At the extreme end of reporting is 24-hour cable news where journalists often cover an event live and from the scene as the news itself is unfolding. Not many reporters are savants and they do the best they can to report what facts they are aware of at the time, what is likely to be known shortly, and what the significance of these elements are to the broader picture. Often, reporters on the scene will deal with sources that may have special knowledge, but themselves may be ignorant to certain facts of which others could be aware. Of course, as this all burns in the crucible of the news event as it occurs, hopefully the truth can come out in its purest possible form at the end.

On the other end of the spectrum, we have news magazines which publish stories which have happened and which may have been concluded for weeks. A reader can get a great in-depth report of an event after it has unfolded by picking up a copy of Maclean’s, the Economist, or Time. Editors do not often publish corrections in this news medium because while the pressure of deadline is still there, it is entirely different; updating news consumers as to what is happening and now gives way to concerns of whether a story is still timely or relevant. Insignificant minutia (both accurate and inaccurate) are distilled away by the longer passage of time afforded to this medium.

In between these two poles we have the “6/11 o’clock news” and newspapers. Both media will more frequently provide corrections of their reporting when necessary, yet in comparison with cable news which corrects its errors in the context of news updates and reasonably passes off corrections as “the evolution of a story”, newspapers and nightly newscasts correct their errors as lapses in quality.

Blogging represents an interesting amalgam when reporting on ongoing and developing news stories. While most blogging exists in print (some of it is video- based with vlogging), the blogging medium sees its fair share of reporting that is more aligned with cable news than with news magazines when it comes to late-breaking developments and the unfolding of the broader news story. The “live print” of the blog medium can represent a departure from what is expected by consumers that read their news rather than watch it. While most live reporting is only ever watched as that (i.e. live), it is archived and can be played on future broadcasts. Yet, there is less of an expectation for formal correction as the reporter generally corrects live as they proceed with their report. Readers of newspapers and news magazines have traditionally expected to see corrections of erroneous reporting since the time-frame between publication and correction spans from the period of a day through a span of weeks.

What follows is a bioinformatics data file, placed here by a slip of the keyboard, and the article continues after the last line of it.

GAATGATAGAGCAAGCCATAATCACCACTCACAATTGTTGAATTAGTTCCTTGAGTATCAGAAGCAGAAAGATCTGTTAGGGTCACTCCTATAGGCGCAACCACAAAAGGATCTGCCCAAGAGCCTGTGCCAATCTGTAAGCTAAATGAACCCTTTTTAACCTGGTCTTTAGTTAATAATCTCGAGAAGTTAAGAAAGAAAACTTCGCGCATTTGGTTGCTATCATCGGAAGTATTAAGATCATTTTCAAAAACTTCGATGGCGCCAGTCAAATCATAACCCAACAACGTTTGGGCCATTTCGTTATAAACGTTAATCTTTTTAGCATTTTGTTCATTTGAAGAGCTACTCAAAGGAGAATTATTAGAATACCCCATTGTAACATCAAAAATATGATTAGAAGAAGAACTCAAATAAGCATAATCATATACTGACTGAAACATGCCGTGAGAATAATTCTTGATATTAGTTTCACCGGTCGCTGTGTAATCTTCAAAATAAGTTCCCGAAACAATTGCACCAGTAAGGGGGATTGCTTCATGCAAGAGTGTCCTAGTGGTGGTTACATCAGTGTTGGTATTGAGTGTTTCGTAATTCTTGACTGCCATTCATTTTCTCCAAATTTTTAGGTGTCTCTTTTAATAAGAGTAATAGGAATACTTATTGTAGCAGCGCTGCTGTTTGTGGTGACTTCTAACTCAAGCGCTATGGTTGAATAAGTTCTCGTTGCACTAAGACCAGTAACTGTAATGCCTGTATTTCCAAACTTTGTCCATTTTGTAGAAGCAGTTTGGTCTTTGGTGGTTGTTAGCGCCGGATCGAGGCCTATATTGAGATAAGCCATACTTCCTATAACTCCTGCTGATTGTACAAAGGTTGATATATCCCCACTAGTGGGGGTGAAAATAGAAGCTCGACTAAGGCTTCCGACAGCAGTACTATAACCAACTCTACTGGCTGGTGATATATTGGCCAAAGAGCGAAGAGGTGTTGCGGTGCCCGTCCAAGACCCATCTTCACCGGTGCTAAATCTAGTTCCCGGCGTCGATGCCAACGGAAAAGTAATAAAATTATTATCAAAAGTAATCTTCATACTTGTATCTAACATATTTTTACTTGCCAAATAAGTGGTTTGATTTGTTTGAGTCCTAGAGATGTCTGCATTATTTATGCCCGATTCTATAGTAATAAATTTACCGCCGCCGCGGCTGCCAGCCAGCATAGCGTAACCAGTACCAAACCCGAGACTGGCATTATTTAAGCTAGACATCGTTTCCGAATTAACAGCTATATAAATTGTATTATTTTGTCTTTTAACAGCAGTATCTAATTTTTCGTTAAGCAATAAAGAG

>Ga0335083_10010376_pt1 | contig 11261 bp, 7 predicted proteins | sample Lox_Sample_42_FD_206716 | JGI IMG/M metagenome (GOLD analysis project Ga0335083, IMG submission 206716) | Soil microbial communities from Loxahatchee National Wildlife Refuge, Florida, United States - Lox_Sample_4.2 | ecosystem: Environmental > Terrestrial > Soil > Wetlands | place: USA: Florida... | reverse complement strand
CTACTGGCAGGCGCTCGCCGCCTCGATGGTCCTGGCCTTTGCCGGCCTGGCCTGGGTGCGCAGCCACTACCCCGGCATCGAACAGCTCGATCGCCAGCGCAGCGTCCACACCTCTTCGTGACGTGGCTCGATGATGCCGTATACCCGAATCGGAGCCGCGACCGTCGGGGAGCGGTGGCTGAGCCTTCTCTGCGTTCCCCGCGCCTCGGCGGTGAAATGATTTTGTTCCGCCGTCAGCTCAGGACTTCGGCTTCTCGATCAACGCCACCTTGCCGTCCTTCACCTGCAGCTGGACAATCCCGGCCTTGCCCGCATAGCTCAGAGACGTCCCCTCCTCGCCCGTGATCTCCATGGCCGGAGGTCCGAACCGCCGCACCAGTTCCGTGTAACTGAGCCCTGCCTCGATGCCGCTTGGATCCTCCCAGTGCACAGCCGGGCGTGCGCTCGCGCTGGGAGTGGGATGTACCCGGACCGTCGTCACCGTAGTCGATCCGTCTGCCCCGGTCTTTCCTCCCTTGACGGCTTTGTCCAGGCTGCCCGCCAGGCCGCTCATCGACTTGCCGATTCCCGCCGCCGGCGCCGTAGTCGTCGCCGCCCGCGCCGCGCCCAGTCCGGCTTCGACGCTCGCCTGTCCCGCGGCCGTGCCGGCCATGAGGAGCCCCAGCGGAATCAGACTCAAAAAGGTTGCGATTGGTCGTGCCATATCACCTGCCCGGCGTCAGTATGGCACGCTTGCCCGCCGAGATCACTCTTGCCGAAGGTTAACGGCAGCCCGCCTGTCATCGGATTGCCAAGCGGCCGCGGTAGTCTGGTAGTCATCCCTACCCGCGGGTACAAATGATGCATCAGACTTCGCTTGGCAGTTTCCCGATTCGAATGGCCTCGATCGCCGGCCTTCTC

As blogging represents an odd mix between being “live” and being expressed in print, consumers of traditional media can have mixed expectations as to what is acceptable when it comes to correcting errors in ongoing reporting.

A blog post both represents a record of what’s been said and an ongoing dynamic report of what’s happening. To differentiate between other forms of printed media, errors can be edited off of a blog as if they had never been made at all. Indeed, this can be an easier task than a newspapers publisher recovering every print copy of his/her publication and burning them. So, when an error is made while blogging, is it always entirely appropriate to excise the inaccuracies when they are made?